select
|

No disclosure, no deal is the rule for ‘bargain’ properties

According to the National Credit Regulator, more than 10-million South Africans are having trouble paying their bills at the moment, and many of the property owners among them are selling now in order to pay off some debt or cut back on their monthly expenses.
 
“In fact, the latest FNB Property Barometer shows that at least 14% of all residential sales currently (or about one in every seven sales) are being driven by owners selling to relieve financial pressure on their households,” says Berry Everitt, CEO of the Chas Everitt International property group.
 
“And this is helping to create a classic ‘buyers’ market’ in most parts of the country, with an increasing supply of stock and excellent opportunities for homebuyers and investors to acquire properties at highly competitive prices.”
 
However, he says, they need to be very wary of bargain-basement purchases, bearing in mind that sellers who are so cash-strapped that they are willing to sell for less than market value will probably not have done any home maintenance for quite some time.
 
“In addition, there are always those who, desperate to sell, will give their property a superficial makeover with the deliberate intention of distracting buyers from certain defects that they cannot afford to repair.”
 
Writing in the Property Signposts newsletter, Everitt says unwary buyers can then get stuck with these defects and have to spend a lot more than they had anticipated, just to get the property up to standard.
 
“In fact, they could easily end up spending more than if they had bought a higher-priced property in the first place and to avoid this possibility, buyers must be sure to deal only with a reputable estate agency like Chas Everitt International, because we require all our sellers to sign a full disclosure document listing all faults and defects of which they are aware, so that potential buyers can be informed about these, and make their decision to purchase - or not - accordingly.”
 
Meanwhile sellers should note, he says, that this practice is in line with the Consumer Protection Act (CPA) - and a Western Cape High Court judgment in 2015 which means that property sellers can no longer rely on a general “voetstoots” or “as-is” clause in the sale agreement to absolve themselves of responsibility for defects that the buyer might only discover after the sale has gone through.
 
“Previously, buyers who signed an offer to purchase containing a voetstoots clause would have to prove that a defect had knowingly and deliberately been concealed with the intention to defraud them if they wanted to claim damages from the seller, which was usually very difficult to do.
 
“Now, however, it has been made very clear that when there is a voetstoots clause in the sale agreement, that agreement must also specify exactly which defects are included in the “as is” condition of the property and are thus being accepted by the buyer.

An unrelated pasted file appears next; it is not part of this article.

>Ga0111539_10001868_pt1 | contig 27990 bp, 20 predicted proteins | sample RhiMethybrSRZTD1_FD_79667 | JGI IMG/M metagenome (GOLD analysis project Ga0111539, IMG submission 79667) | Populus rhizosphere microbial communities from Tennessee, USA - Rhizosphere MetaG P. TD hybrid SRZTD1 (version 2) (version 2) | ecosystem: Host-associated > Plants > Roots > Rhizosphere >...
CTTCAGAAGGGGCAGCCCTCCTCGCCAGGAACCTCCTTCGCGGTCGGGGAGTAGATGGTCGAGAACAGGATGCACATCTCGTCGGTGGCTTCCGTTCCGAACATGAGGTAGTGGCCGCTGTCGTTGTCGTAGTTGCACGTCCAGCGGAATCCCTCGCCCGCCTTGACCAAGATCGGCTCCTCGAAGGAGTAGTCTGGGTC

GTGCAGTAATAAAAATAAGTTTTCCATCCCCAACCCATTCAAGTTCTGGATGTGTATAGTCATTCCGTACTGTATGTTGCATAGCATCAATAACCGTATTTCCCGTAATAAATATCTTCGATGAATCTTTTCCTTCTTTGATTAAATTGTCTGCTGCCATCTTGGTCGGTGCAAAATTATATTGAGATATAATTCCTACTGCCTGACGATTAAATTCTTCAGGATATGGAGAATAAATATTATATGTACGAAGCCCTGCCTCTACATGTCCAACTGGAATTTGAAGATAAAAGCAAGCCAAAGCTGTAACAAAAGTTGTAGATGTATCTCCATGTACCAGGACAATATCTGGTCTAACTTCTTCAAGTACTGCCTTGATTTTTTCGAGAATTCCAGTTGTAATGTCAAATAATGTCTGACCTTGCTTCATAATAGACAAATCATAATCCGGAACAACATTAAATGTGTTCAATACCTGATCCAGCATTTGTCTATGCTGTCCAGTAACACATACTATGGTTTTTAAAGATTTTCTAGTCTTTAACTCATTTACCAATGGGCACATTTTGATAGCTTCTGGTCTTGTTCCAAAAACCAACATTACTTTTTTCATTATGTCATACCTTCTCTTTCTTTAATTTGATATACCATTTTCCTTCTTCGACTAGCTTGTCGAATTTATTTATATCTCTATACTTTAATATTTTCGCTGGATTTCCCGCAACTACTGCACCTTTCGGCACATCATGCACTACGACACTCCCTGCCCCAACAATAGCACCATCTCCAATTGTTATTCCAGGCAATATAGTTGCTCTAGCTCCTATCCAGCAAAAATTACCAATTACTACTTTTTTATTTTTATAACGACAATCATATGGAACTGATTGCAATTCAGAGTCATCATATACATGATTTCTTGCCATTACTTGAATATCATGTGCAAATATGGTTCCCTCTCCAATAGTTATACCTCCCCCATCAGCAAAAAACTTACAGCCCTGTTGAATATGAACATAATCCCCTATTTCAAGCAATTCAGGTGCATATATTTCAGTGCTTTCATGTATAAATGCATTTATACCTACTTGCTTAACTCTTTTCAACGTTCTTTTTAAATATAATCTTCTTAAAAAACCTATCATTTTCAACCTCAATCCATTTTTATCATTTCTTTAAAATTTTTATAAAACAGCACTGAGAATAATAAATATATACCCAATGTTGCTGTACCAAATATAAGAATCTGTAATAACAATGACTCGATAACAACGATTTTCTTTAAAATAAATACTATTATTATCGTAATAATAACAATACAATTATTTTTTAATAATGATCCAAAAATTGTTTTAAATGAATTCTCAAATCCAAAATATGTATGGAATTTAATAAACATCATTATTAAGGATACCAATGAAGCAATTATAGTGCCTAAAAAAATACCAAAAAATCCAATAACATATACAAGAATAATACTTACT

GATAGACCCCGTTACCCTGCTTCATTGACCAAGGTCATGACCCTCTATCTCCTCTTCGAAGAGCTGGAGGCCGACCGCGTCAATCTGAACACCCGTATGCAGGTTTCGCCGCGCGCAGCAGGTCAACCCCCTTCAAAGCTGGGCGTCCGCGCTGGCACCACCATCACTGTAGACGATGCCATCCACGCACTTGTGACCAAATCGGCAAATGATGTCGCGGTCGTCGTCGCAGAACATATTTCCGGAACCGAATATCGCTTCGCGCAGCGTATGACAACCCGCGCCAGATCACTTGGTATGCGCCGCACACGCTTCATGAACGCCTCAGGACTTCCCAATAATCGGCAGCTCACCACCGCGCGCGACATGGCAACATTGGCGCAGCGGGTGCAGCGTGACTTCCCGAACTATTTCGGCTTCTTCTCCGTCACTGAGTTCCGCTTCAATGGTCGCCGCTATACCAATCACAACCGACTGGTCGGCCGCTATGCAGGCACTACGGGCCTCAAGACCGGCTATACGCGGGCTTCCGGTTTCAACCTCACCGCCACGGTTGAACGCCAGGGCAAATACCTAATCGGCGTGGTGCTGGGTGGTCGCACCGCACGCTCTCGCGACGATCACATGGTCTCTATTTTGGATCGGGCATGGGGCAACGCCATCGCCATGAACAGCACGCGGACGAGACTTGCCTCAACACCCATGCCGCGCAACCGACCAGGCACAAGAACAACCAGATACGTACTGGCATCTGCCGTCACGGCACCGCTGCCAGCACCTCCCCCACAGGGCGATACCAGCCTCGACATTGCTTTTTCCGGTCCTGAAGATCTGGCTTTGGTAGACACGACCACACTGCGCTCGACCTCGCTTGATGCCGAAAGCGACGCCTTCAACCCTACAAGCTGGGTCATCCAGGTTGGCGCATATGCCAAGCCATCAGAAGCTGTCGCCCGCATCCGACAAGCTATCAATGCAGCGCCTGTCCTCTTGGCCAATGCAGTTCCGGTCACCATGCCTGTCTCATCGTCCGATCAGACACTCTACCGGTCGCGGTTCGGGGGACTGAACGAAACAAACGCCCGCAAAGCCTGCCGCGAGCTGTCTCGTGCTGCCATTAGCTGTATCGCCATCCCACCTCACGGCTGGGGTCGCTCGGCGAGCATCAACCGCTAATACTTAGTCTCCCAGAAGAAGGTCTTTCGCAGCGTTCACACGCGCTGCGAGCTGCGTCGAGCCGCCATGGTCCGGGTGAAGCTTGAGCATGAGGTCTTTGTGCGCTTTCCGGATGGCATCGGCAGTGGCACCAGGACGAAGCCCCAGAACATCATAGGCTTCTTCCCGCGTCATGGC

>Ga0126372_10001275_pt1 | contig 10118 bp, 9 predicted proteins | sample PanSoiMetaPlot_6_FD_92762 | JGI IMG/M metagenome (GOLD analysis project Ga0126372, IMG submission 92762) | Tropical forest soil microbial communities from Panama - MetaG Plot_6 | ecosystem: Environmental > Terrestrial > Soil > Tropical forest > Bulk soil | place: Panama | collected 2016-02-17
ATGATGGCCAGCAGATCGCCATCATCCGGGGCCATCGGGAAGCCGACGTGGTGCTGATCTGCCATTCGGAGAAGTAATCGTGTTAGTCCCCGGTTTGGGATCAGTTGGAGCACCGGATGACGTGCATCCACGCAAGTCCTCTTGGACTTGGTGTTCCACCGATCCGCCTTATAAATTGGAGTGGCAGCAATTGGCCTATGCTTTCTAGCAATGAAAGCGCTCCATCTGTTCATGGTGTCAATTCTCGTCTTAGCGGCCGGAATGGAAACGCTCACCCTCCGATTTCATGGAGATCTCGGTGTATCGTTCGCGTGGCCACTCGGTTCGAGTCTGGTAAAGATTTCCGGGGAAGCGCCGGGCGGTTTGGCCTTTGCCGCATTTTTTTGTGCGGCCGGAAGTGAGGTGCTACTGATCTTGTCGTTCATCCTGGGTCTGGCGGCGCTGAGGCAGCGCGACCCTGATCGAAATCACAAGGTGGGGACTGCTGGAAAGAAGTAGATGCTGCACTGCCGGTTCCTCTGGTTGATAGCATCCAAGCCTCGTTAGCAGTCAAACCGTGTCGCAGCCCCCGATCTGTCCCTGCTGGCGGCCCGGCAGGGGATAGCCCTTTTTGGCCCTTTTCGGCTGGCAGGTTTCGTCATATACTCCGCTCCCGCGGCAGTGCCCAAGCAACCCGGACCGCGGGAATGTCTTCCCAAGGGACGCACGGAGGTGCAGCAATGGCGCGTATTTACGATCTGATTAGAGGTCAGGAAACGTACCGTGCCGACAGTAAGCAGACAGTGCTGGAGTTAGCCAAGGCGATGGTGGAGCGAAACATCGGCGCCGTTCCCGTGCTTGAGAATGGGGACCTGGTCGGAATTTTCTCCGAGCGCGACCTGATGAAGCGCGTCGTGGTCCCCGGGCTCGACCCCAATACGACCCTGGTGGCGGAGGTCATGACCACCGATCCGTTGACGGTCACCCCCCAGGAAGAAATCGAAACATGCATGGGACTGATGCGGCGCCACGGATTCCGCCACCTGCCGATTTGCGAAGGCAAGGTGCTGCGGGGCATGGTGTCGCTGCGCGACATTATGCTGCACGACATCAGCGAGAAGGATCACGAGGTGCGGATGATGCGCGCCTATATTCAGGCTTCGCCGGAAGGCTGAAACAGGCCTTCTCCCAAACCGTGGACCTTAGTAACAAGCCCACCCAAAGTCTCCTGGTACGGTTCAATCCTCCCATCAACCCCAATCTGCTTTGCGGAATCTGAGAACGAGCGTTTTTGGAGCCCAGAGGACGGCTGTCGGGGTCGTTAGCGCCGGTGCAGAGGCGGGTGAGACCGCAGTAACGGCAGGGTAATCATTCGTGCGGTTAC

“In short, a bargain is not bargain if the sales agreement is not compliant with the spirit of the CPA and the above judgment. It is much more likely that someone is trying to hoodwink you into buying a money-pit.”


  Comment on this Article

  Please login to post comments

Post to my facebook wall
  
2000
Characters remaining


    Latest Property News
    • 24 Nov 2017
      Demand for secure estate living in Hout Bay has risen sharply in recent years, precipitating a spike in development with estate homes now accounting for 20.24% of the property landscape with the launch of an exclusive new gated development on 26 November adding 20 more units to the existing 1250 estate homes.
    • 24 Nov 2017
      There are some things that money can’t buy – spectacular views from Mouille Point to the V&A Waterfront and a trendy and lively neighbourhood that encapsulates the very best of the Cape Town lifestyle.
    • 24 Nov 2017
      Tshwane’s four-bedroom Mayoral mansion, nestled among ambassadorial residences in the upmarket suburb of Muckleneuk, fetched R5.1 million after spirited bidding at High Street Auctions’ final sale of the year.
    • 23 Nov 2017
      Reserve Bank Governor, Lesetja Kganyago, said that the Monetary Policy Committee had once again decided to let the interest rates remain unchanged with the repo rate at 6.75%, and the prime lending rate at 10.25%.
    • 23 Nov 2017
      As the holiday season approaches, most of us are counting the days until that year-end bonus hits our account. There’s nothing quite like a little bank balance booster to get us in the holiday spirit.
    • 23 Nov 2017
      The Adelphi Centre (now entitled “ARTEM") in Sea Point, Cape Town, is being extensively renovated, and once complete will offer an ultra-luxurious galleria style shopping centre unlike any other seen on the Atlantic Seaboard or in Cape Town.
    • 23 Nov 2017
      If you are looking to sell your home in today’s real estate market, there are certain things that you need to include both inside and outside your house. Today’s generation of home buyers is looking toward a more eco-friendly, energy and water conscious home, and if your house stands out then you are more likely to be able to sell it.
    • 22 Nov 2017
      Most people know of the Community Schemes Ombud Service (CSOS) and that levies must to paid to fund its operations. In this article the experts at Paddocks will address some of the issues that are causing confusion.
        
    X
    Subscribe to the MyProperty Newsletter

    Name  
    Last Name  
    Email Address  
    Email Frequency
    select
    X
    Share this Page

       
    For Sale Property
    Rental Property
    More Options
    About
    Connect with us
    FEEDBACK